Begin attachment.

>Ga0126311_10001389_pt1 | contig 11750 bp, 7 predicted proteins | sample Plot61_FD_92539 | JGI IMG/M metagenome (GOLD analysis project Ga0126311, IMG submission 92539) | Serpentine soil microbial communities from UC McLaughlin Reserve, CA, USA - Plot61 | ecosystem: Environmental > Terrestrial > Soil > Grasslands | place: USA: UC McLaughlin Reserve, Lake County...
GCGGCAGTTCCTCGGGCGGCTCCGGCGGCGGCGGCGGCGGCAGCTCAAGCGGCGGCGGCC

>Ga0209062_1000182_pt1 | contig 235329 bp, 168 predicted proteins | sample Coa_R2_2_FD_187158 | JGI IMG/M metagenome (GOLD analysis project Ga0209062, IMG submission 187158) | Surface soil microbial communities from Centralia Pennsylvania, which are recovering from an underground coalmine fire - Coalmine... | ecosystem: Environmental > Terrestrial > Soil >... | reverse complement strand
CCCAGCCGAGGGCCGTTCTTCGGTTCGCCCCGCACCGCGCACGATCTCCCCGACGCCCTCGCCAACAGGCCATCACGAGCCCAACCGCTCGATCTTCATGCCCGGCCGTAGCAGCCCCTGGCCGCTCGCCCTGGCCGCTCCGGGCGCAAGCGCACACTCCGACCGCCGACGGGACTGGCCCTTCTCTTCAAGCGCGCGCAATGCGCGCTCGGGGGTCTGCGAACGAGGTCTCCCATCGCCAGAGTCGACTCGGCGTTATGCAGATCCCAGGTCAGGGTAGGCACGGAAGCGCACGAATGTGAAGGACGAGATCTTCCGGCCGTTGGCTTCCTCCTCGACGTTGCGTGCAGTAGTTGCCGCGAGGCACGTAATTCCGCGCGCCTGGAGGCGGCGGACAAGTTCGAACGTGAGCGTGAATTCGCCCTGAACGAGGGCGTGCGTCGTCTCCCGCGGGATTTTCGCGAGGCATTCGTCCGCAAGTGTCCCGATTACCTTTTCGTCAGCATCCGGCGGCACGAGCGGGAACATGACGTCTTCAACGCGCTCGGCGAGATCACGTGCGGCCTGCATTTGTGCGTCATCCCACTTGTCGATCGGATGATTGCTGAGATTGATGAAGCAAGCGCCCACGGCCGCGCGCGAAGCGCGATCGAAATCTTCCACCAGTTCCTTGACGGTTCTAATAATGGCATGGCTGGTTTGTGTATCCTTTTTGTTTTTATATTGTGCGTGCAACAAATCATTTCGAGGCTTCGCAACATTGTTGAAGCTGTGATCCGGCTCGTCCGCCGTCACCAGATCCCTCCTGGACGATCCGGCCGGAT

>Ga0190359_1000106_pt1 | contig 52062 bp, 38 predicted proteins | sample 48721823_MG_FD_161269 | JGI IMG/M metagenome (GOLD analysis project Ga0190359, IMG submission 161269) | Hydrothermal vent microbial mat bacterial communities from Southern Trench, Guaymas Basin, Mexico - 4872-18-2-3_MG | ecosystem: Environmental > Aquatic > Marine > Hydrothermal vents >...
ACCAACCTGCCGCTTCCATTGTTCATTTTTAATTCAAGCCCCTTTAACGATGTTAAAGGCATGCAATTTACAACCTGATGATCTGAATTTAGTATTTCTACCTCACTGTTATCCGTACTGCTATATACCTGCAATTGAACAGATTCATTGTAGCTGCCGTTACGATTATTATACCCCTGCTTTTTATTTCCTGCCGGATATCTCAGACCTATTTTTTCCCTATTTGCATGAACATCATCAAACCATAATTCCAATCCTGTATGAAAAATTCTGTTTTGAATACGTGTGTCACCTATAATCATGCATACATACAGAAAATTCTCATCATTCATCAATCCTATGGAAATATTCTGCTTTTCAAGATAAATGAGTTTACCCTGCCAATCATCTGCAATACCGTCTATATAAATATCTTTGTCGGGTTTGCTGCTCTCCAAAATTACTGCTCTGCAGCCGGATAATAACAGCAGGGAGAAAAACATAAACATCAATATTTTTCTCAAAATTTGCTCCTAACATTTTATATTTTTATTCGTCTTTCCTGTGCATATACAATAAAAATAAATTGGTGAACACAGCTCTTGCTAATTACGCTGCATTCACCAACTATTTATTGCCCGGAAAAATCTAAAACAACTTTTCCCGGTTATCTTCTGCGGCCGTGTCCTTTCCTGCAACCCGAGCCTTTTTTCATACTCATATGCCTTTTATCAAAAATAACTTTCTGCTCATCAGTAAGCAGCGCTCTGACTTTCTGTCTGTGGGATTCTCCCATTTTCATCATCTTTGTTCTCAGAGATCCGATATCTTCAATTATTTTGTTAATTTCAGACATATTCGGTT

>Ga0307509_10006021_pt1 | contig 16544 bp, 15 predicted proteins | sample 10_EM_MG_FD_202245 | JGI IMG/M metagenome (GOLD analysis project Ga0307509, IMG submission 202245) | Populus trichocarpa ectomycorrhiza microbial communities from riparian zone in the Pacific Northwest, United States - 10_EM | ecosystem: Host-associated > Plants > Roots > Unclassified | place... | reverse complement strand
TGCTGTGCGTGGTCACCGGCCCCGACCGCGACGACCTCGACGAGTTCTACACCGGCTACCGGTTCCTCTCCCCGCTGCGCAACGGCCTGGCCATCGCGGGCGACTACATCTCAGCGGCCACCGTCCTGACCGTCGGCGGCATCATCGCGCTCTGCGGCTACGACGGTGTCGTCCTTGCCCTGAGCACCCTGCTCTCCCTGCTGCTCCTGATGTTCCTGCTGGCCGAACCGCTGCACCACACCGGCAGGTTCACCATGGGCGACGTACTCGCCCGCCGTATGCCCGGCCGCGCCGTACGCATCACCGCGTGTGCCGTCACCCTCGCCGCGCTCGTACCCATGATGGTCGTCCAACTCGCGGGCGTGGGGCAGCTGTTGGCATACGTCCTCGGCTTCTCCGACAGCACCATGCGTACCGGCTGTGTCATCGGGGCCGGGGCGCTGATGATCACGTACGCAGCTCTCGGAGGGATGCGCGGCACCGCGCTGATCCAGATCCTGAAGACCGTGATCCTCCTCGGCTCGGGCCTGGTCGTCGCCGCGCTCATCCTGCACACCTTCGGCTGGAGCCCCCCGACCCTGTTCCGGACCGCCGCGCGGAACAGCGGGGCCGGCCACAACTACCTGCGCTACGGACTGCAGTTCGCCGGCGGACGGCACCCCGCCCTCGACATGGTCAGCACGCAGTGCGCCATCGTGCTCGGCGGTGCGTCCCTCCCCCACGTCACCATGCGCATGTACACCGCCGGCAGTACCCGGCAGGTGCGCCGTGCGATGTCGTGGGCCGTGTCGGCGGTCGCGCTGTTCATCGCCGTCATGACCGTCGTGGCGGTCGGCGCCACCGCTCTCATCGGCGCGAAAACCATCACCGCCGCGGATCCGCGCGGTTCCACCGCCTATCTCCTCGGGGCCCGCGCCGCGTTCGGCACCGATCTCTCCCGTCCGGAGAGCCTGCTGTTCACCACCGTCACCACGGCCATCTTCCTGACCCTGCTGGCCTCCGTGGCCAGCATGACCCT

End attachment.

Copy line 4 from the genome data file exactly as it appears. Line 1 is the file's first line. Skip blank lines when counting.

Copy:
CCCAGCCGAGGGCCGTTCTTCGGTTCGCCCCGCACCGCGCACGATCTCCCCGACGCCCTCGCCAACAGGCCATCACGAGCCCAACCGCTCGATCTTCATGCCCGGCCGTAGCAGCCCCTGGCCGCTCGCCCTGGCCGCTCCGGGCGCAAGCGCACACTCCGACCGCCGACGGGACTGGCCCTTCTCTTCAAGCGCGCGCAATGCGCGCTCGGGGGTCTGCGAACGAGGTCTCCCATCGCCAGAGTCGACTCGGCGTTATGCAGATCCCAGGTCAGGGTAGGCACGGAAGCGCACGAATGTGAAGGACGAGATCTTCCGGCCGTTGGCTTCCTCCTCGACGTTGCGTGCAGTAGTTGCCGCGAGGCACGTAATTCCGCGCGCCTGGAGGCGGCGGACAAGTTCGAACGTGAGCGTGAATTCGCCCTGAACGAGGGCGTGCGTCGTCTCCCGCGGGATTTTCGCGAGGCATTCGTCCGCAAGTGTCCCGATTACCTTTTCGTCAGCATCCGGCGGCACGAGCGGGAACATGACGTCTTCAACGCGCTCGGCGAGATCACGTGCGGCCTGCATTTGTGCGTCATCCCACTTGTCGATCGGATGATTGCTGAGATTGATGAAGCAAGCGCCCACGGCCGCGCGCGAAGCGCGATCGAAATCTTCCACCAGTTCCTTGACGGTTCTAATAATGGCATGGCTGGTTTGTGTATCCTTTTTGTTTTTATATTGTGCGTGCAACAAATCATTTCGAGGCTTCGCAACATTGTTGAAGCTGTGATCCGGCTCGTCCGCCGTCACCAGATCCCTCCTGGACGATCCGGCCGGAT